WL:I’ve changed my opinion on this over the last decade. When I first read the published texts on aleatory materialism, what first struck me were their sloppiness, their hyperbole, their mistaken readings of canonical philosophers, and their misplaced optimism. So, yes, I took the texts written after 1982 as aberrations and I told anyone who would listen not to bother and to read the really great stuff Althusser wrote on Machiavelli, Gramsci, the state, and on Marxist philosophy in the mid to late 70s. My opinion has since changed. The flaws I just mentioned are present and his late meditations on the philosophy of the encounter are undoubtedly the product of an intellect reduced by trauma, guilt, medication, and solitude. That said, after spending a lot of time in his archives and after having had some dots connected by G. M. Goshgarian’s invaluable introductions to his Althusser translations, I have a much higher opinion of these writings. One should not get bogged down by some of the ridiculous things he says about Wittgenstein or by the intimations of communism glimpsed in the shared affects of World Cup fans and Rock Festival crowds. When you separate the wheat from the chaff, what he does in these late works is develop a non-dialectical Marxian philosophy that, unlike Marxism-Leninism and humanist Marxism, is capable of analyzing the present political and socio-economic conjuncture such that revolutionary activity can be successful. It is, at heart, a Machiavellian rethinking of Marxism where the dialectic is denied and social science, still in the form of a historical materialism that acknowledges the existence and importance of class struggle, is embraced. This budding philosophy also recognizes how difficult it is to change socio-economic tendencies and the luck involved in achieving a successful revolution. Again, seen in isolation, this work is suggestive more than argumentative. Thanks to some editorial choices before its publication, which make certain aspects of it look like a break from his 1970s work, it is also poorly understood. However, I think the philosophy of the encounter has much to offer those still thinking about how to achieve a post-liberal and post-capitalist world, one that better manifests democratic ideals. Fortunately, there seems to be more and more of us thinking about how to achieve this world.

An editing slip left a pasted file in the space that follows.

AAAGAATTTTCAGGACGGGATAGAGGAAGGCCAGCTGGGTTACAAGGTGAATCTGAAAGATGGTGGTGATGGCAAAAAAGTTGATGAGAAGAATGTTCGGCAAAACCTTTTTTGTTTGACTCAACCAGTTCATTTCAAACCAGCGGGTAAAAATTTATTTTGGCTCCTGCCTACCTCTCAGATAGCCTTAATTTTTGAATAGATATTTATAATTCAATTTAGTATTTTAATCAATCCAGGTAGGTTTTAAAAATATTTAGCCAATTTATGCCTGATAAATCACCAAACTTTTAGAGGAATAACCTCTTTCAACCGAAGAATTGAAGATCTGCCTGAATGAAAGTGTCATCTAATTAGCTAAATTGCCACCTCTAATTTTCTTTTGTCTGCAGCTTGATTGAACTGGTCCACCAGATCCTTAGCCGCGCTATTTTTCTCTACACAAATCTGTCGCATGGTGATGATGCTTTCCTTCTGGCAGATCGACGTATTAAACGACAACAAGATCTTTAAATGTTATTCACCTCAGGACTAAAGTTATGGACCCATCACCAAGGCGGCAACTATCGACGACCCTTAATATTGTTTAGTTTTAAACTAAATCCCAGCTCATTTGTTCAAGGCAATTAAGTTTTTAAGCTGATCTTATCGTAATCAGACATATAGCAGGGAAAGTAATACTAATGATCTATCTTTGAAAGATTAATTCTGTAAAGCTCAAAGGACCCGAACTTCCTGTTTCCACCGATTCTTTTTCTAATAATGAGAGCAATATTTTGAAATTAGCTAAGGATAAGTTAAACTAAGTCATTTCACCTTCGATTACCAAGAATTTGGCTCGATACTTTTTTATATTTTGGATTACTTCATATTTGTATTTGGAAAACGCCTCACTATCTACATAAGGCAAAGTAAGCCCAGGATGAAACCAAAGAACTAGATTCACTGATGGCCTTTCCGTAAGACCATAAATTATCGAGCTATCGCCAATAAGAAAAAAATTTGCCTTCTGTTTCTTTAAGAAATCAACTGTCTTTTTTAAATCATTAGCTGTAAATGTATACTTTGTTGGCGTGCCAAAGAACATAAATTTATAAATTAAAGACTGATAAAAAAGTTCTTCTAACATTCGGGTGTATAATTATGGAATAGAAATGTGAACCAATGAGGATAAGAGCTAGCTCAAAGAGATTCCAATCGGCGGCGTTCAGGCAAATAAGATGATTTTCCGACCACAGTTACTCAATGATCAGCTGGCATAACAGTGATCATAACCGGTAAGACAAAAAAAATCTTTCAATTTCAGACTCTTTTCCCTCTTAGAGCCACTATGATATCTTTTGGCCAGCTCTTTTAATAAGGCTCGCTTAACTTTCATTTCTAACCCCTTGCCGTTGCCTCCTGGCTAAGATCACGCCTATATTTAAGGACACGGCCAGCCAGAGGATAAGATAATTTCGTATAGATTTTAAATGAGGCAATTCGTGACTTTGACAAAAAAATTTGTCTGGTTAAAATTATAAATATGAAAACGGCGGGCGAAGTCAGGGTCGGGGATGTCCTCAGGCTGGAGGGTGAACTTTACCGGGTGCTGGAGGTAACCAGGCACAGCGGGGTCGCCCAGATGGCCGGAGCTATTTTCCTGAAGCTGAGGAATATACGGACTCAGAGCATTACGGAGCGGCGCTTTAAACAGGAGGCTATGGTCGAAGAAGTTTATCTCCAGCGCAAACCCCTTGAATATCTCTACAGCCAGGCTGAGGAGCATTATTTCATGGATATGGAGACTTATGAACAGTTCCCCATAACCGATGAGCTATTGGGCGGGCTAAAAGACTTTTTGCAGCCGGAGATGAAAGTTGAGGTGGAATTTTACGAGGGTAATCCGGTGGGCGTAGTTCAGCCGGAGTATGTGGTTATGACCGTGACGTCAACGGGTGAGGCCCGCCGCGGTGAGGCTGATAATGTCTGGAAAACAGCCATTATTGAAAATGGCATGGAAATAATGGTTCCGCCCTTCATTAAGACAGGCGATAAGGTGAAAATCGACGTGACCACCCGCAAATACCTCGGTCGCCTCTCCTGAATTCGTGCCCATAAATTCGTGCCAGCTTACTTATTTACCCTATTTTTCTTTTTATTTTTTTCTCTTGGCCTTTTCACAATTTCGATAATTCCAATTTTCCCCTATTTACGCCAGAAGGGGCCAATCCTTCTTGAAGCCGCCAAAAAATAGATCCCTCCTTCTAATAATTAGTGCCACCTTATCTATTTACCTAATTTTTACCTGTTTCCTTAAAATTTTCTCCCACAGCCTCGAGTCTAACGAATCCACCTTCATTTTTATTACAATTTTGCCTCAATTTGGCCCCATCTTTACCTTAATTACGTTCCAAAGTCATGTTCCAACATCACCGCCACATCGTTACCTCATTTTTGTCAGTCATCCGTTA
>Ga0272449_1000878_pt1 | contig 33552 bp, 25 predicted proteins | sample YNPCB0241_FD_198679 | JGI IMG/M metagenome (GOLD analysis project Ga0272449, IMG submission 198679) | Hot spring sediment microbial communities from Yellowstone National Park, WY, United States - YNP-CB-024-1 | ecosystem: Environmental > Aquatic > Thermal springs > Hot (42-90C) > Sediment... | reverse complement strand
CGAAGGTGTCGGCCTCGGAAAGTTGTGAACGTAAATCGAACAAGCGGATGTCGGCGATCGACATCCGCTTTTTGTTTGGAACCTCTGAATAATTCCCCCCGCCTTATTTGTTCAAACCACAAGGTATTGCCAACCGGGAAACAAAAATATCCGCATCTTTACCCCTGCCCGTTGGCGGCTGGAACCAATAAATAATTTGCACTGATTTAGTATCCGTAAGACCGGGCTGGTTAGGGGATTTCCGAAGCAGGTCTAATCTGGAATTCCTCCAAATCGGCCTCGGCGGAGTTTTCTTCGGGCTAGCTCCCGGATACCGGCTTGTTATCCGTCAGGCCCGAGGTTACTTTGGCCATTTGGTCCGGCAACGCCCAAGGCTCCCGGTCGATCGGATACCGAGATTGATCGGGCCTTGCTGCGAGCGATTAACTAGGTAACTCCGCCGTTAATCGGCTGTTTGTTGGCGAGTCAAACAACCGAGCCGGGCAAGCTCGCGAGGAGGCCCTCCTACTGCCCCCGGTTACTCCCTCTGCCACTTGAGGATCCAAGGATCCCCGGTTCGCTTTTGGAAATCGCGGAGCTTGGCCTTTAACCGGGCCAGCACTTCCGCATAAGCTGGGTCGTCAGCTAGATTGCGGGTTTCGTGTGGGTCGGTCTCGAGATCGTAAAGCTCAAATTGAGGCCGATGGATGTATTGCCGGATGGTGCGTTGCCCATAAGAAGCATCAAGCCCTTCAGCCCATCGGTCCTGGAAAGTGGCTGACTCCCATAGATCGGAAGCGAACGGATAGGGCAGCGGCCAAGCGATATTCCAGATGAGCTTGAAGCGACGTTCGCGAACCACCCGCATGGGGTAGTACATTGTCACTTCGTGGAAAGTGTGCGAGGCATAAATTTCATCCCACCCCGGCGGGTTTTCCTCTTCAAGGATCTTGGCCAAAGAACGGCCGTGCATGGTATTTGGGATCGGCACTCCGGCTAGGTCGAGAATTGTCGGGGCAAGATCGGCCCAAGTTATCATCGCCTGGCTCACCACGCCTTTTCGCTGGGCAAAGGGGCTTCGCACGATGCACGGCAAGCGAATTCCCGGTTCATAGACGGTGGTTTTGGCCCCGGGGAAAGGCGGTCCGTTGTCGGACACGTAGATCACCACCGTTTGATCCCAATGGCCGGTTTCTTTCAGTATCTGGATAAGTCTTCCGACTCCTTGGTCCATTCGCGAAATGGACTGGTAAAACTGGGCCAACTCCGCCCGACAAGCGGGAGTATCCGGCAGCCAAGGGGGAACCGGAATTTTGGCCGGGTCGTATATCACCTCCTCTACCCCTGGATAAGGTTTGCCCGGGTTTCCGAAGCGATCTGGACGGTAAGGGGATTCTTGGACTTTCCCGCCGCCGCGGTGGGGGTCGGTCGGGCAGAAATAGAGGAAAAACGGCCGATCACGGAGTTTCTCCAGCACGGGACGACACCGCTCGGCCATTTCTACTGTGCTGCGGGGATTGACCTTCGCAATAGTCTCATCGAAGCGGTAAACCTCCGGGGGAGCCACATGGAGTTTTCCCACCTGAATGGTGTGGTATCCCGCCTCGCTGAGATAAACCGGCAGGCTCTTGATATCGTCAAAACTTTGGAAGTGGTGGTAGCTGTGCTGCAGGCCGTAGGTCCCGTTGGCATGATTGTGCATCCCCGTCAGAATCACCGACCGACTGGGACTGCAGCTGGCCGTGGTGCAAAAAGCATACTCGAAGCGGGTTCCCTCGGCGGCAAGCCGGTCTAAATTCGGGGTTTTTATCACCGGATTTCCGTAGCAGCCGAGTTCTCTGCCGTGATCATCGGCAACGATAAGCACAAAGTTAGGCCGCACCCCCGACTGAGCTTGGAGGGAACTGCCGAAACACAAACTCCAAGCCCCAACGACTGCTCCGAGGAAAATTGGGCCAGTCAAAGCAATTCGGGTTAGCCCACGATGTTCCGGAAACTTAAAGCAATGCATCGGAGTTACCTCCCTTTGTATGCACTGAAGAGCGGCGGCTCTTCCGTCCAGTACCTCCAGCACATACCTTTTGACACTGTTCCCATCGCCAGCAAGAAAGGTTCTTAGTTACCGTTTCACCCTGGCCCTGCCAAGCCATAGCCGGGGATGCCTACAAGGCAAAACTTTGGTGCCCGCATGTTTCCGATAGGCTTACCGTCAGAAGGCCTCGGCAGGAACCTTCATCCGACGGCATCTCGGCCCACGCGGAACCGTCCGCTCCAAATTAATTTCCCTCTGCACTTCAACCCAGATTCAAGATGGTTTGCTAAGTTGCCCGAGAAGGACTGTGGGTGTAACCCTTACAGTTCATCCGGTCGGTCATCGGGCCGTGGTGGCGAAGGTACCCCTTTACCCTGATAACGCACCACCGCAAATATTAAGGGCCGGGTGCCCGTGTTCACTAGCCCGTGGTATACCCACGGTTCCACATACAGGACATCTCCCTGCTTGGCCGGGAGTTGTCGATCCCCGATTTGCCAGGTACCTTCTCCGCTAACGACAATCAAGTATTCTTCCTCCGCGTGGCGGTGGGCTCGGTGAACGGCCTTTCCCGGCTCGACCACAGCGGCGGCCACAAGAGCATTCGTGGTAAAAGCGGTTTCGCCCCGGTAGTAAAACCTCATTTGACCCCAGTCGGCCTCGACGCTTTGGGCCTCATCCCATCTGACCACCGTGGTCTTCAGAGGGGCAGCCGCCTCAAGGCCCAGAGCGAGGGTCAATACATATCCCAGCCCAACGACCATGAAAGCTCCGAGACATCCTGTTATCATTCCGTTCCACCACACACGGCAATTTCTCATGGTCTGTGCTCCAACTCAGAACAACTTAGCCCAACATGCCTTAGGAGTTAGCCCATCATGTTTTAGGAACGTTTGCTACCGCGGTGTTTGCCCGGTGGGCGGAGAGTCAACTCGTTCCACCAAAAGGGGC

3:AM:Would you argue that there is still much of interest and relevance in his thinking, or is his fallen reputation justified? What are the strongest theoretical reasons you can think of for defending his importance?